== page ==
A crossfire is not as advantageous as focused fire. Because a mech’s armor has to be stripped, and there are no lucky shots that can skip to the internals, that means it is important to try and focus fire from the same direction on the same target. Firing at a target from two different directions will work, but it may result in having to take off both arms, and both side torsos and both legs!

A fallen mech is most likely a dead mech. When a mech is hit by too much, or has its leg destroyed, it falls over. This wounds the pilot, and with enough wounds the pilot can be incapacitated. This also leaves the mech open to targeted shots. If an enemy mech falls over, focus your fire either on its center-torso, which is well-armored, but when breached can lead to a quick kill, or the other leg, if one leg has already been destroyed. When using the targeting skill, focusing fire on a leg is a quick way to topple a mech, then you can blast away at its other leg and maximize salvage. To prevent your own mechs from falling, keep aware of your stability, which is shown with the yellow bars beneath the mech’s name. If your mech is becoming unstable, it may be worth bracing for a turn, especially if the mech is already damaged. If one of your mechs falls over, the AI will focus its fire on that mech, so avoid that situation!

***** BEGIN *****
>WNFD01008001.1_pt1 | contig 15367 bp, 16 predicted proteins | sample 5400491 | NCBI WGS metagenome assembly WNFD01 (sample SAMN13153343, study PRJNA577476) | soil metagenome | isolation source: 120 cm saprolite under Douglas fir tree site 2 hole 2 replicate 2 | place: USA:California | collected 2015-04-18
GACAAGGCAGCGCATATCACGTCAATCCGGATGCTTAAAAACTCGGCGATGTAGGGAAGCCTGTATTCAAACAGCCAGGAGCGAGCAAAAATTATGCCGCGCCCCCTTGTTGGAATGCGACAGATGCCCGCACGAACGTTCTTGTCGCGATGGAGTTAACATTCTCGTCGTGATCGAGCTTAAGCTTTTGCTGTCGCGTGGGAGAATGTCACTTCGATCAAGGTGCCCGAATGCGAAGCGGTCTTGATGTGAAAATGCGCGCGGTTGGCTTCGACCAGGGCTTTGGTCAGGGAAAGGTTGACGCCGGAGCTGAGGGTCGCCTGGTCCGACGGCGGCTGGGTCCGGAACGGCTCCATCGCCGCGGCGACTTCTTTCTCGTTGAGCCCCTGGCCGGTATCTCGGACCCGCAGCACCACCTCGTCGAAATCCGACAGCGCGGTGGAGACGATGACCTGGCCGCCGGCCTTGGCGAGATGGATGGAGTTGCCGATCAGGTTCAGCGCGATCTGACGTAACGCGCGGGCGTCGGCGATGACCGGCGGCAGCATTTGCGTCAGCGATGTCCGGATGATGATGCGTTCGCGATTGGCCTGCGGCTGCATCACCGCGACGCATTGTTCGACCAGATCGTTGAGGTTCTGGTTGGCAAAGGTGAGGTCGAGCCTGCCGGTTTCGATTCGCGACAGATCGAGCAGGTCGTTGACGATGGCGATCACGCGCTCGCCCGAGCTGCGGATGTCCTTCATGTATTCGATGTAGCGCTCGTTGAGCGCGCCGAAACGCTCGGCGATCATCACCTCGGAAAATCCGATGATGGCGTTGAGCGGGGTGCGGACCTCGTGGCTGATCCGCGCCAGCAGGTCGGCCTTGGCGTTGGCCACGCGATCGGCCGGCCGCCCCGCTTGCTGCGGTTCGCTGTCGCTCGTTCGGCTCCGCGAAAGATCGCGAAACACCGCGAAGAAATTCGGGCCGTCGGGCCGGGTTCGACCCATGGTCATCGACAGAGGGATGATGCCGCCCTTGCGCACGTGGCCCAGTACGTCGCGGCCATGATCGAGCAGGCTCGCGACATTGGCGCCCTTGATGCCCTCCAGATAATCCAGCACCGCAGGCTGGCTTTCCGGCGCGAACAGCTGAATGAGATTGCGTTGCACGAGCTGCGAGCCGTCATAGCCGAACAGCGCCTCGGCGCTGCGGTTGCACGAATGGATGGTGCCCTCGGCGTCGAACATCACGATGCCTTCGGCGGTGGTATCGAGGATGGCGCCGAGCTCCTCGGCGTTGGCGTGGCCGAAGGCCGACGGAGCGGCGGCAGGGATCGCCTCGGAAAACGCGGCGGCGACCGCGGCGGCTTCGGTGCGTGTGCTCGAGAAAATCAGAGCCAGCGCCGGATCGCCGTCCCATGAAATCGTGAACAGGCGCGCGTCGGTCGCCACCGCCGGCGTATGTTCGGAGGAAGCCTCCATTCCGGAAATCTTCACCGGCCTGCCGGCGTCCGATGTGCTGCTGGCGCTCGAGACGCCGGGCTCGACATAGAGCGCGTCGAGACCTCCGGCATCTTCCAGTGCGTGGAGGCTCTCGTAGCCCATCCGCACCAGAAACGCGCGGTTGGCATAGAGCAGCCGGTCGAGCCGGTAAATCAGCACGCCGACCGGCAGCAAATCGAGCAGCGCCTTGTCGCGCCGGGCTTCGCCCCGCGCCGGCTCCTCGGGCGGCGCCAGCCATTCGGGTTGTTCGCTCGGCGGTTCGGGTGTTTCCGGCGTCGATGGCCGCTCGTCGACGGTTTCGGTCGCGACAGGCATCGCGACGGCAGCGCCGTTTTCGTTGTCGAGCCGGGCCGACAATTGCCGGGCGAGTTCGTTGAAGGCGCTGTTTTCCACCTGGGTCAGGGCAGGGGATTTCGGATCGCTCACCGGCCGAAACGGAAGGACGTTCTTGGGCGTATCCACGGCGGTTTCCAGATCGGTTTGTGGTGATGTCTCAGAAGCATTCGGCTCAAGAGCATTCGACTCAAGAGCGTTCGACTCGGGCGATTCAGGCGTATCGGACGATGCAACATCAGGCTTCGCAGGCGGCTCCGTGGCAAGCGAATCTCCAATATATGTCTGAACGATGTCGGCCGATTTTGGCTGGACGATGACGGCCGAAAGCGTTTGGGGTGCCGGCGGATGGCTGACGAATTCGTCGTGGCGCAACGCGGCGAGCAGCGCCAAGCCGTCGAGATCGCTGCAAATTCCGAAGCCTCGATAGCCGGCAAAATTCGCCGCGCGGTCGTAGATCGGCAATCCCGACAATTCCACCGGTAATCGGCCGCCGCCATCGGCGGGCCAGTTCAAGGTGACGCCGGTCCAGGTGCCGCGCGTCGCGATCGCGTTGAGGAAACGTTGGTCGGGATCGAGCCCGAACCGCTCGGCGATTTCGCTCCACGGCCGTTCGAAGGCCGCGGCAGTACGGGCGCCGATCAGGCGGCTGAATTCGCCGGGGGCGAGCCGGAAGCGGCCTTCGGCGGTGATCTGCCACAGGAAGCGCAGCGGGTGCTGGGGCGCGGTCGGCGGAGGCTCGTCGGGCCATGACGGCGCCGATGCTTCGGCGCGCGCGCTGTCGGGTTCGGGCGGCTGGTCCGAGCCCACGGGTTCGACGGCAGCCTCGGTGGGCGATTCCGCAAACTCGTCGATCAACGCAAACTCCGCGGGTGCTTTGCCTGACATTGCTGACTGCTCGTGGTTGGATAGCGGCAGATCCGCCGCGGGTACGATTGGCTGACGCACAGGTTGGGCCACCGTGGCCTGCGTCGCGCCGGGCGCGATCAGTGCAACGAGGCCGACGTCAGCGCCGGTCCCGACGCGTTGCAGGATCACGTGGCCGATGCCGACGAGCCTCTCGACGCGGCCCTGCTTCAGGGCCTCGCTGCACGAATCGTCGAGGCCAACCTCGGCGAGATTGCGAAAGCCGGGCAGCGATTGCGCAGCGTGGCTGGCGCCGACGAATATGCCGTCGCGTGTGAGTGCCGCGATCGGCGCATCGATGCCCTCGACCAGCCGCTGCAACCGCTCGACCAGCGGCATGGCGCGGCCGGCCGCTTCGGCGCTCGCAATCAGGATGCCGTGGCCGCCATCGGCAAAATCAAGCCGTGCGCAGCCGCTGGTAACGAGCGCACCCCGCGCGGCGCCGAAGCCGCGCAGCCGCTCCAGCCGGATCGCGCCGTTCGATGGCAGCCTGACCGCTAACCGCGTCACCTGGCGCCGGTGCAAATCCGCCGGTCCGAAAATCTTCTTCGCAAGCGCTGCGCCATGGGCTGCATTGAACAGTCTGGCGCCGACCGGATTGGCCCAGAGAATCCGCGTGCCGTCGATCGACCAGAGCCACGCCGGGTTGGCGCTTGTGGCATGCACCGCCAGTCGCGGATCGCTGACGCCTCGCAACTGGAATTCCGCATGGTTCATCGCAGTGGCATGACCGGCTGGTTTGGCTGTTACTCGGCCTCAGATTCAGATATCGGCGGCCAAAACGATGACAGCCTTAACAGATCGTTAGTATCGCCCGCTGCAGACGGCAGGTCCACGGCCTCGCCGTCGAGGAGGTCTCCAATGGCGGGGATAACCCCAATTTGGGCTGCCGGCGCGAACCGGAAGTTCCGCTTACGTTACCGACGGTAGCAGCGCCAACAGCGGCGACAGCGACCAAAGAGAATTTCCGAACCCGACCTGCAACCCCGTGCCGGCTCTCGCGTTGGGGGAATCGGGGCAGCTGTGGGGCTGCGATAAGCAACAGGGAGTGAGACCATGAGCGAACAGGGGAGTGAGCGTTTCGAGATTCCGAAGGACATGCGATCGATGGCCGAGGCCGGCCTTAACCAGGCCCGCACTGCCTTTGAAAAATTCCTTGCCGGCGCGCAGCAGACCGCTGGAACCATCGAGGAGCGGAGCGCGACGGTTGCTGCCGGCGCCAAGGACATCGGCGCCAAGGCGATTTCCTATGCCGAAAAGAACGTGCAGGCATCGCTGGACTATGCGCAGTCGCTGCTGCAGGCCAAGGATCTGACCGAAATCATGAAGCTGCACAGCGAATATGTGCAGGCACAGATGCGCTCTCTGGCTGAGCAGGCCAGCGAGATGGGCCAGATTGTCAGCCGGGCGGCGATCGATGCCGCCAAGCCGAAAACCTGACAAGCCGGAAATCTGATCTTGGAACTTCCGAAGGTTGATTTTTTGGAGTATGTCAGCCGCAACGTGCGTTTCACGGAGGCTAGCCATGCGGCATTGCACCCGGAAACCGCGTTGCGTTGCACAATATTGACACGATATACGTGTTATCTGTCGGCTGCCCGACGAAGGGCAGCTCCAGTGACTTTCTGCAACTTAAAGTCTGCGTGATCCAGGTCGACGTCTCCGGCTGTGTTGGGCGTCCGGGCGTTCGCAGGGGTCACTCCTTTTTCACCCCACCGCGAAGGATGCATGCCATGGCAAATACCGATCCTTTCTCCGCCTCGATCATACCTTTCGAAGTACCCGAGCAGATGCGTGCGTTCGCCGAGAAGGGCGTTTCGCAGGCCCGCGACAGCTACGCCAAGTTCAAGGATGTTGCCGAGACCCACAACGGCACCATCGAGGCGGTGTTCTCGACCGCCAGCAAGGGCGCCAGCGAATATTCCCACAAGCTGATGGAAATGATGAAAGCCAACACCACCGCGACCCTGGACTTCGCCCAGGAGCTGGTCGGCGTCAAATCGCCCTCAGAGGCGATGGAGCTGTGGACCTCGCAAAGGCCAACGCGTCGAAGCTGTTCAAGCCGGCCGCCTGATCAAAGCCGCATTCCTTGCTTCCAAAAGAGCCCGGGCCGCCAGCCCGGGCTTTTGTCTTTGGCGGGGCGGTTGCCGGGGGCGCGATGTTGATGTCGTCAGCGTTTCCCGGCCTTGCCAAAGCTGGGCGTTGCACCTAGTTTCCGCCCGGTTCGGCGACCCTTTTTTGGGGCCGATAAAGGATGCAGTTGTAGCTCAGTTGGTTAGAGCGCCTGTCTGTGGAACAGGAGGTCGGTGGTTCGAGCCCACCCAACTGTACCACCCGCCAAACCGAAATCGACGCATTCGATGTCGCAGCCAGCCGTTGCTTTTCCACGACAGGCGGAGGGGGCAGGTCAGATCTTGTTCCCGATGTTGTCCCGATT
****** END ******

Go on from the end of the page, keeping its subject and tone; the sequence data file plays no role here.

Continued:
Uneven duels are the best duels. While it is dramatic when two large mechs blast away at one another, this will result in one mech winning and the other being mauled. Instead, large mechs should try and focus their firepower on weaker mechs to quickly remove them. Light Mechs in particular can be heavily damaged and even destroyed with a single volley from a Heavy Mech. Light Mechs that have heavy firepower, such as the Panther with its PPC, are priority targets. Mechs with high armor, but few weapons, can be saved for last.

When deciding which enemy mech to target, the main goal should be to remove as many weapons from the enemy’s arsenal as quickly as possible. The AI is not as smart about this. A Dragon with maximum armor does not have much in the way of firepower, but it can take a beating and if placed front and center of the lance it can soak up the AI’s fire. Meanwhile, your lance can focus on higher priority targets. A general rule of thumb is to look for the mechs with the weakest armor, but most damage potential. A Jagermech, for example, can be taken down or severely damaged with a single round of concentrated fire. An Orion, on the other hand has high armor and moderate damage output. Between the two, if possible, the Jagermech is the higher priority target.